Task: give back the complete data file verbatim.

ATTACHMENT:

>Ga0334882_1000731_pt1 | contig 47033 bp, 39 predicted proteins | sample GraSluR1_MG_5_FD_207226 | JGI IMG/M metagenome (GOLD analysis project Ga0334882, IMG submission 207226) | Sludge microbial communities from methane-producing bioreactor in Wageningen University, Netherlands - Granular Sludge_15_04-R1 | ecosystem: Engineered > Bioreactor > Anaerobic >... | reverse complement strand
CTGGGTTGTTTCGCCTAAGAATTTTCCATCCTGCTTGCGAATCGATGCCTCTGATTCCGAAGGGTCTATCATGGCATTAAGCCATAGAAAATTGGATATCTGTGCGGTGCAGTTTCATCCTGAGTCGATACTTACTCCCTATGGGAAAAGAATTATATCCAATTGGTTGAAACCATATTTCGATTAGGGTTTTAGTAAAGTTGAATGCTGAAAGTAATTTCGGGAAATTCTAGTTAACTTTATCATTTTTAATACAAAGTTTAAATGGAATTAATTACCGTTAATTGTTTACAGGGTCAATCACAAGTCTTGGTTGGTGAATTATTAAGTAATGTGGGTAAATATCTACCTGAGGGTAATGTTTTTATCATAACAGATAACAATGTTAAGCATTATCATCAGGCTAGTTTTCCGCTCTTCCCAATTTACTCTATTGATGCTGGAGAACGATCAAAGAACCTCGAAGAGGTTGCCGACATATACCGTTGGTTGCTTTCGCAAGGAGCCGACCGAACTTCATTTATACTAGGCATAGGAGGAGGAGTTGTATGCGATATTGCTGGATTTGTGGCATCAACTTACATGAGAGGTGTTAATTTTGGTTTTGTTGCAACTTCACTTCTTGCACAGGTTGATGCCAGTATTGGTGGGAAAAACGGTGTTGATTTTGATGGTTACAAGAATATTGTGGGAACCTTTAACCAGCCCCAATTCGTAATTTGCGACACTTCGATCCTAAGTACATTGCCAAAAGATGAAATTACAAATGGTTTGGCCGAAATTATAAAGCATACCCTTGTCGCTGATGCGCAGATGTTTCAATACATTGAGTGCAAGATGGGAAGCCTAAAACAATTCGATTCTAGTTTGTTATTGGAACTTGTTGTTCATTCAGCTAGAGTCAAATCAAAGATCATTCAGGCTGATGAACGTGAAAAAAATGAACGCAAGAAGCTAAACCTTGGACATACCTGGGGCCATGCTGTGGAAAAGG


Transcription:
>Ga0334882_1000731_pt1 | contig 47033 bp, 39 predicted proteins | sample GraSluR1_MG_5_FD_207226 | JGI IMG/M metagenome (GOLD analysis project Ga0334882, IMG submission 207226) | Sludge microbial communities from methane-producing bioreactor in Wageningen University, Netherlands - Granular Sludge_15_04-R1 | ecosystem: Engineered > Bioreactor > Anaerobic >... | reverse complement strand
CTGGGTTGTTTCGCCTAAGAATTTTCCATCCTGCTTGCGAATCGATGCCTCTGATTCCGAAGGGTCTATCATGGCATTAAGCCATAGAAAATTGGATATCTGTGCGGTGCAGTTTCATCCTGAGTCGATACTTACTCCCTATGGGAAAAGAATTATATCCAATTGGTTGAAACCATATTTCGATTAGGGTTTTAGTAAAGTTGAATGCTGAAAGTAATTTCGGGAAATTCTAGTTAACTTTATCATTTTTAATACAAAGTTTAAATGGAATTAATTACCGTTAATTGTTTACAGGGTCAATCACAAGTCTTGGTTGGTGAATTATTAAGTAATGTGGGTAAATATCTACCTGAGGGTAATGTTTTTATCATAACAGATAACAATGTTAAGCATTATCATCAGGCTAGTTTTCCGCTCTTCCCAATTTACTCTATTGATGCTGGAGAACGATCAAAGAACCTCGAAGAGGTTGCCGACATATACCGTTGGTTGCTTTCGCAAGGAGCCGACCGAACTTCATTTATACTAGGCATAGGAGGAGGAGTTGTATGCGATATTGCTGGATTTGTGGCATCAACTTACATGAGAGGTGTTAATTTTGGTTTTGTTGCAACTTCACTTCTTGCACAGGTTGATGCCAGTATTGGTGGGAAAAACGGTGTTGATTTTGATGGTTACAAGAATATTGTGGGAACCTTTAACCAGCCCCAATTCGTAATTTGCGACACTTCGATCCTAAGTACATTGCCAAAAGATGAAATTACAAATGGTTTGGCCGAAATTATAAAGCATACCCTTGTCGCTGATGCGCAGATGTTTCAATACATTGAGTGCAAGATGGGAAGCCTAAAACAATTCGATTCTAGTTTGTTATTGGAACTTGTTGTTCATTCAGCTAGAGTCAAATCAAAGATCATTCAGGCTGATGAACGTGAAAAAAATGAACGCAAGAAGCTAAACCTTGGACATACCTGGGGCCATGCTGTGGAAAAGG